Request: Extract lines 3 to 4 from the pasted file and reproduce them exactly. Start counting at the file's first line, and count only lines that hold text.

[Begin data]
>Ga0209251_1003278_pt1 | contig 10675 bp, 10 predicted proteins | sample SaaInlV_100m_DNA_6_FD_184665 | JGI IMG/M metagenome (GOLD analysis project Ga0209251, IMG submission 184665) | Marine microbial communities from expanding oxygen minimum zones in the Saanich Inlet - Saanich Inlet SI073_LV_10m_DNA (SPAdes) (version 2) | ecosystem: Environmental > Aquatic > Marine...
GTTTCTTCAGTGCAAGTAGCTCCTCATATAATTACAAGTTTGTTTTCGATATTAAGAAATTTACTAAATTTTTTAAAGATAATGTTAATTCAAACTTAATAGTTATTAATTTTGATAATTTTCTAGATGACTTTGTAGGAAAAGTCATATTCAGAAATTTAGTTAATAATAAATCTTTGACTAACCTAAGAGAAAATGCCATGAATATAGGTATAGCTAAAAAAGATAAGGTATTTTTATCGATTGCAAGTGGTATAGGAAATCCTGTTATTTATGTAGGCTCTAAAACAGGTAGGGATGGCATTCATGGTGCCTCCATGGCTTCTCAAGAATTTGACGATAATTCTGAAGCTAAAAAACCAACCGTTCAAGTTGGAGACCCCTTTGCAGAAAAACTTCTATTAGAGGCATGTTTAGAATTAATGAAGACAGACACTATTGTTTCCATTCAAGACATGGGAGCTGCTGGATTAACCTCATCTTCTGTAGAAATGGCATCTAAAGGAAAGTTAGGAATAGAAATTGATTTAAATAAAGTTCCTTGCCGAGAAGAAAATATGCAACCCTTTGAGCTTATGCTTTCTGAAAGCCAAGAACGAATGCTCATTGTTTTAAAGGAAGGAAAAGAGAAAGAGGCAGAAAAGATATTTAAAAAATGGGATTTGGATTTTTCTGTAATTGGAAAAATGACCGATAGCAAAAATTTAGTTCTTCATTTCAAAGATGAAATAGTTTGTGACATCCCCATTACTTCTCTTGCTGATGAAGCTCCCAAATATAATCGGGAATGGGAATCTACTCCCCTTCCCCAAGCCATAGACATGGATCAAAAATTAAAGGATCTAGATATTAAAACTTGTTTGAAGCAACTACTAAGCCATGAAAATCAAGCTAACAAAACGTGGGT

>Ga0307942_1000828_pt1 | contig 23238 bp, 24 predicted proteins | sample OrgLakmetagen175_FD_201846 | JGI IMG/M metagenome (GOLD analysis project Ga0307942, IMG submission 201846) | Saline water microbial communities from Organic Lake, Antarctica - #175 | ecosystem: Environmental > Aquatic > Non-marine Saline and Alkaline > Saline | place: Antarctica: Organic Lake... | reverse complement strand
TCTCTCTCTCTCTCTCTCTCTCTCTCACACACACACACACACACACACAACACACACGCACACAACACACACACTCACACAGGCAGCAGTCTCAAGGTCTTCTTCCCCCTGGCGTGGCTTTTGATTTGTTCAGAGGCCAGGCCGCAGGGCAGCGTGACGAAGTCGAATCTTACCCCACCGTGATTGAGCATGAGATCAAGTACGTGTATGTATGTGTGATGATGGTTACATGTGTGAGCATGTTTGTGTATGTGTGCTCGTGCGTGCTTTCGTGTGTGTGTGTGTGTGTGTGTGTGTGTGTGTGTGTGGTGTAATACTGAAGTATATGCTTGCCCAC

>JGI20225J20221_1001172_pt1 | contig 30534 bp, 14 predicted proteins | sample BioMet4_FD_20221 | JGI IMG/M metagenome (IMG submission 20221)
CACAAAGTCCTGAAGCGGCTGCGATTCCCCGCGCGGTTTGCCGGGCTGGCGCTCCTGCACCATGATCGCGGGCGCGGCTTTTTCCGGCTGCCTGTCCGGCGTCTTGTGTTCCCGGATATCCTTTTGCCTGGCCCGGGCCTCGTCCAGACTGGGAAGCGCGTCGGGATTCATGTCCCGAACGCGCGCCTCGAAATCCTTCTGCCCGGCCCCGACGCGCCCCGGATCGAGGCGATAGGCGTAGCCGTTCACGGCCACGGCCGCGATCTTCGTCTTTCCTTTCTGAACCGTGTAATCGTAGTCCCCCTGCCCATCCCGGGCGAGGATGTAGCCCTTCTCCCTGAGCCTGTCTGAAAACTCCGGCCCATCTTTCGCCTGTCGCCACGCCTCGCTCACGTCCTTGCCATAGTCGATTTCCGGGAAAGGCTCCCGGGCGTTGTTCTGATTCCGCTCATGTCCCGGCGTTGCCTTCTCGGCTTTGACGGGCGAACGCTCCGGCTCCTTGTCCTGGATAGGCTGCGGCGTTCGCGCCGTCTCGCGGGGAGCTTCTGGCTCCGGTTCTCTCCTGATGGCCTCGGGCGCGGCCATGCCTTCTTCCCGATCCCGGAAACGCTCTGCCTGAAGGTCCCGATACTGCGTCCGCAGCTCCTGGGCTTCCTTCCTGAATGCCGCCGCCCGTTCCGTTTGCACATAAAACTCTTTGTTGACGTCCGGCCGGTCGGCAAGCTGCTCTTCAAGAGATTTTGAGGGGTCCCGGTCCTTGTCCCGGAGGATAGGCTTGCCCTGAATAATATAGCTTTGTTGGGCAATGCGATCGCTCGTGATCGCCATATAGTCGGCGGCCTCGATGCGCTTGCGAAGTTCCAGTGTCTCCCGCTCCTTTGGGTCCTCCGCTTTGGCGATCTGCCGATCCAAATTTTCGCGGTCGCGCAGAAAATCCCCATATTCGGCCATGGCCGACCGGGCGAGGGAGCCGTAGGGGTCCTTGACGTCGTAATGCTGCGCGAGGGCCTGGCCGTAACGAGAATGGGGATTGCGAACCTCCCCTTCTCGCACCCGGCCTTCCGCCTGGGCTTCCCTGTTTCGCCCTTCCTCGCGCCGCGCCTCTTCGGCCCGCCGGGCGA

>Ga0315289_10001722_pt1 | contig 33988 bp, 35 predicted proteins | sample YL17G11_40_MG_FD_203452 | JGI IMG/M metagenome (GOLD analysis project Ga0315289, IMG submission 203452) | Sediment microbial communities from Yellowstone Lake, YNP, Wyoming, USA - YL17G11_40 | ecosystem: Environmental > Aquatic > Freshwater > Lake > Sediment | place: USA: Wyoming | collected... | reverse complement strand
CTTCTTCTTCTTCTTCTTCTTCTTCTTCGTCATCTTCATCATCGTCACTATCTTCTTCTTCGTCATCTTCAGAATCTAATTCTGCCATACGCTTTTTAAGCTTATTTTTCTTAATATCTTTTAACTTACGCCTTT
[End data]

>Ga0307942_1000828_pt1 | contig 23238 bp, 24 predicted proteins | sample OrgLakmetagen175_FD_201846 | JGI IMG/M metagenome (GOLD analysis project Ga0307942, IMG submission 201846) | Saline water microbial communities from Organic Lake, Antarctica - #175 | ecosystem: Environmental > Aquatic > Non-marine Saline and Alkaline > Saline | place: Antarctica: Organic Lake... | reverse complement strand
TCTCTCTCTCTCTCTCTCTCTCTCTCACACACACACACACACACACACAACACACACGCACACAACACACACACTCACACAGGCAGCAGTCTCAAGGTCTTCTTCCCCCTGGCGTGGCTTTTGATTTGTTCAGAGGCCAGGCCGCAGGGCAGCGTGACGAAGTCGAATCTTACCCCACCGTGATTGAGCATGAGATCAAGTACGTGTATGTATGTGTGATGATGGTTACATGTGTGAGCATGTTTGTGTATGTGTGCTCGTGCGTGCTTTCGTGTGTGTGTGTGTGTGTGTGTGTGTGTGTGTGTGTGGTGTAATACTGAAGTATATGCTTGCCCAC